Check or replace your battery. Very cold temperatures will reduce your car’s battery power, so it’s important to keep the connections clean, tight and corrosion-free. If your battery is more than five years old, you should also consider replacing it with one that is rated as high as the one specified in your owner’s manual.

Use the right coolant. As strange as it sounds, your cooling system is one of the most important things to watch during the winter. In most parts of Canada, a 50/50 mix of coolant and water keeps the coolant from freezing, lubricates the water pump and protects the cooling system from corrosion. In very cold areas you may need to change the concentration, but your coolant concentration should never exceed 70 per cent. Making sure the coolant PH level is checked as well to avoid premature engine component corrosion. Your coolant also plays a big part in your vehicles heating and defrost system. Having a warm vehicle and a clear windshield is crucial on winter roads.

Check your brakes. When you need to stop on slick and icy roads, every second counts. Check your brakes for wear and tear and buy yourself some time to stop by replacing worn brake pads.

Test your exhaust system for leaks. Leaks can be especially dangerous during cold weather driving when windows are closed. Be sure to check your exhaust system at least once per year to stay safe.

Check your lights. Over time, your lights may dim or burn out completely and the plastic in your light covers will degrade and cloud, leading to distorted and dimmed illumination. Be sure to replace both your bulbs and light covers to maintain high quality lighting. Waxing your headlight covers can also help prevent the build-up of ice and snow on your lights during the cold and dark winter months.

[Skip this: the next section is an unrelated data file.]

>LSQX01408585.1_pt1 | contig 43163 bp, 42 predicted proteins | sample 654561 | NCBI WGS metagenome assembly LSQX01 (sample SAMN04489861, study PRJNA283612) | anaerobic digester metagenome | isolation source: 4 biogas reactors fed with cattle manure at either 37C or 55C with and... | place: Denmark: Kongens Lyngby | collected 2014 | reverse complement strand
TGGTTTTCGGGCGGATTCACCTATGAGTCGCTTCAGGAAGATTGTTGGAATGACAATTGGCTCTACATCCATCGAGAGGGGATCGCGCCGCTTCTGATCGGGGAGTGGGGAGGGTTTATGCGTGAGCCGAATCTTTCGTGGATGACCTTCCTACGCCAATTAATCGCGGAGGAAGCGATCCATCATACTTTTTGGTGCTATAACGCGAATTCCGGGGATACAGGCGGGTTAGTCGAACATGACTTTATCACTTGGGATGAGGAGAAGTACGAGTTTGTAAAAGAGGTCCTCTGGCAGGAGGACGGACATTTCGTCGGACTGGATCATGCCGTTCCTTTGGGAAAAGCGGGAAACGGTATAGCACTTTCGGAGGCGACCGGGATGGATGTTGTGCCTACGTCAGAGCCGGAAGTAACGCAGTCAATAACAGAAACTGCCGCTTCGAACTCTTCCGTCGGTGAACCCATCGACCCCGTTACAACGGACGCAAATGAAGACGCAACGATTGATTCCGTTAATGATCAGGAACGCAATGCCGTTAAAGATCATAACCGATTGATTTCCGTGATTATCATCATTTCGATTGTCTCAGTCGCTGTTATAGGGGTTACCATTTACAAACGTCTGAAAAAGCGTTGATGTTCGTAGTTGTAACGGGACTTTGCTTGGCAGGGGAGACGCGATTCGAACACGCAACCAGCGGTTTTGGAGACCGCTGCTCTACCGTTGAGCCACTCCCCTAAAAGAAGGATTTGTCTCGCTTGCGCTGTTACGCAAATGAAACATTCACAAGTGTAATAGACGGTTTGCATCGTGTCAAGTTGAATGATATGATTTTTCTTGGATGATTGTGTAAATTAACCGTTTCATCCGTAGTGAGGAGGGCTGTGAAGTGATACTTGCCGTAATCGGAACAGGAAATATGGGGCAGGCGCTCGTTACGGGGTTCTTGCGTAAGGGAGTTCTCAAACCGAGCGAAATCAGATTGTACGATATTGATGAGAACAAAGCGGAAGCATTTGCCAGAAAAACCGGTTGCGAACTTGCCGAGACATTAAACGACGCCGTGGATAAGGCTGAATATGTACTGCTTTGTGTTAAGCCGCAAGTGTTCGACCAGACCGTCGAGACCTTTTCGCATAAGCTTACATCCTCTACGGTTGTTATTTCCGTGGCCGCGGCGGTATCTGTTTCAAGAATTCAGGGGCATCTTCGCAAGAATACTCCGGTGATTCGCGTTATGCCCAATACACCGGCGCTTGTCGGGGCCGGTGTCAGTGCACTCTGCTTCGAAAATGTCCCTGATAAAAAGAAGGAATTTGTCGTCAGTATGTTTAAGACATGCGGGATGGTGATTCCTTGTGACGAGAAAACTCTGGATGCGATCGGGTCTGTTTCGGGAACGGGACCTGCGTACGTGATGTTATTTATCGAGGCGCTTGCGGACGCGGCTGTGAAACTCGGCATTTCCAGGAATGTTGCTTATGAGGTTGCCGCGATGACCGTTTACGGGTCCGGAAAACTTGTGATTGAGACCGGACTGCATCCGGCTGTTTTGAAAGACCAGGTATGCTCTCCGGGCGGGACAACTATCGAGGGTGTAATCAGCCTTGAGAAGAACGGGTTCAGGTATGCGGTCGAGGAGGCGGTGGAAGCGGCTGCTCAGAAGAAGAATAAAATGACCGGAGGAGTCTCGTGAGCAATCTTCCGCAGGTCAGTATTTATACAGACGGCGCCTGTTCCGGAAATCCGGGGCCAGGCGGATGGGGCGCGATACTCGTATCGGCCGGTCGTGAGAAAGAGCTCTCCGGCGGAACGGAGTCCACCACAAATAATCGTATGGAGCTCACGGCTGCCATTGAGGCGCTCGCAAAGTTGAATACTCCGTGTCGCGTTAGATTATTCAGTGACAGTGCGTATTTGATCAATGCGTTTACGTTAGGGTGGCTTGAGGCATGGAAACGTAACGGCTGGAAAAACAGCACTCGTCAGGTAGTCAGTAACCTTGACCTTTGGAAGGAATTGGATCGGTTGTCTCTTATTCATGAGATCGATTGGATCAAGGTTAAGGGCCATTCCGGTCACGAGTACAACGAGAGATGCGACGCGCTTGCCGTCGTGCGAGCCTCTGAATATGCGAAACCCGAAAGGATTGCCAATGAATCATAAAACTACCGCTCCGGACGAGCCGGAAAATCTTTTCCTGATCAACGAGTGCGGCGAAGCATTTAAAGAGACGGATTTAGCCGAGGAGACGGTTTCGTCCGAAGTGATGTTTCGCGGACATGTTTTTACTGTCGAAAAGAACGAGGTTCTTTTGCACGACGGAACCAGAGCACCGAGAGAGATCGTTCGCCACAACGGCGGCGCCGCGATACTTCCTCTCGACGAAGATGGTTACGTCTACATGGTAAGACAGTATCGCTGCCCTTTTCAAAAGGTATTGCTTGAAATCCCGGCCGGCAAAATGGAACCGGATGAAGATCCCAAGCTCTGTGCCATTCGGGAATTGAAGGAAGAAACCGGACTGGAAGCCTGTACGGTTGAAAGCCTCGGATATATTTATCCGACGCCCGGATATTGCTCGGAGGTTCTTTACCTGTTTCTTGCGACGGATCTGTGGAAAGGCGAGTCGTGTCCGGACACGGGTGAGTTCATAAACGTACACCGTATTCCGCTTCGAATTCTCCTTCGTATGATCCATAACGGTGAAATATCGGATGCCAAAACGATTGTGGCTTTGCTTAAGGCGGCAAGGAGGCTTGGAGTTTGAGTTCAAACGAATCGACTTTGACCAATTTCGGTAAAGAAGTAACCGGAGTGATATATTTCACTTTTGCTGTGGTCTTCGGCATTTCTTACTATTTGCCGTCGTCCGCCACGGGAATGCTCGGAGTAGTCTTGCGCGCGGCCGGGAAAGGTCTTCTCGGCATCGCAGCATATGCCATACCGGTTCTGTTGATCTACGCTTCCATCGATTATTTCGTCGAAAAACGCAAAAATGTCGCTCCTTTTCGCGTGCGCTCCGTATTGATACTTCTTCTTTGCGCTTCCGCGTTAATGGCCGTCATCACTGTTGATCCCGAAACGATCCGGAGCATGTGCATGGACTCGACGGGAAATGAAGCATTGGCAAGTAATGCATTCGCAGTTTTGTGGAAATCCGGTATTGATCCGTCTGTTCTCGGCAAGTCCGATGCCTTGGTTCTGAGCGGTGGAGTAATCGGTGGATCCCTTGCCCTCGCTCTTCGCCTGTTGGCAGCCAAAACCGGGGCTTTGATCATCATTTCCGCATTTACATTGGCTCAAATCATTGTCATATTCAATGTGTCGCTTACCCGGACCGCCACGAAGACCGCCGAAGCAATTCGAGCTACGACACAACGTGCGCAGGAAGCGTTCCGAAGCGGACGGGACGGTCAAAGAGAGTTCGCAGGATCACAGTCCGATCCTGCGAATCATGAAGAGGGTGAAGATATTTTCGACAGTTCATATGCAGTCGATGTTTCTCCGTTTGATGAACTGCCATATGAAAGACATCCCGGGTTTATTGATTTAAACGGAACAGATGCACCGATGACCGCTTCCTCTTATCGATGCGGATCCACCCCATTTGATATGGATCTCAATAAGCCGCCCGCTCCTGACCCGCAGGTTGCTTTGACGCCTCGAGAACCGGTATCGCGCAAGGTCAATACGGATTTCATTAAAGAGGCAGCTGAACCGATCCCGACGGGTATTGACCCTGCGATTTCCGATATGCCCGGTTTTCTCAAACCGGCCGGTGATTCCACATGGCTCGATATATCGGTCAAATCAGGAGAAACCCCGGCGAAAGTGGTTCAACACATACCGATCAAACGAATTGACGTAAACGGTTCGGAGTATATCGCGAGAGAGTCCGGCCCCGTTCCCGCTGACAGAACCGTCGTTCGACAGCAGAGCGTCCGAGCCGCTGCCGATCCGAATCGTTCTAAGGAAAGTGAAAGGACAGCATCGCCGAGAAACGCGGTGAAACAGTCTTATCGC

Check the heating, ventilating, and air conditioning (HVAC) system. Proper heating and cooling performance is critical for interior comfort and for safety reasons such as defrosting. The defroster is particularly important in making sure all your trips are as safe as possible with a clear view of the road.

Pack an emergency kit. Never leave home without a safety kit in the winter. Make sure that you have a shovel, a snow/ice brush, jumper cables or a battery pack, extra windshield washer fluid, extra wiper, snacks and water, and warm clothes or a blanket in case you get stranded.

Keep your gas tank at least half full. Maintaining at least a half tank of gas will limit condensation in your gas tank and prevent your gas line from freezing during the colder months. Adding a little gas-line anti-freeze every second fill-up can also help to prevent freezing.

A quick vehicle inspection by a professional will locate any problems. From there, you can work together to figure out the best course of action to make the necessary repairs. But you want to make sure to get this done with plenty of time before the weather changes to avoid unnecessary risk.

Winter driving can be serious business, so be sure to slow down, be patient, and remember to you’re your vehicle in proper condition to help you arrive at your destination safely.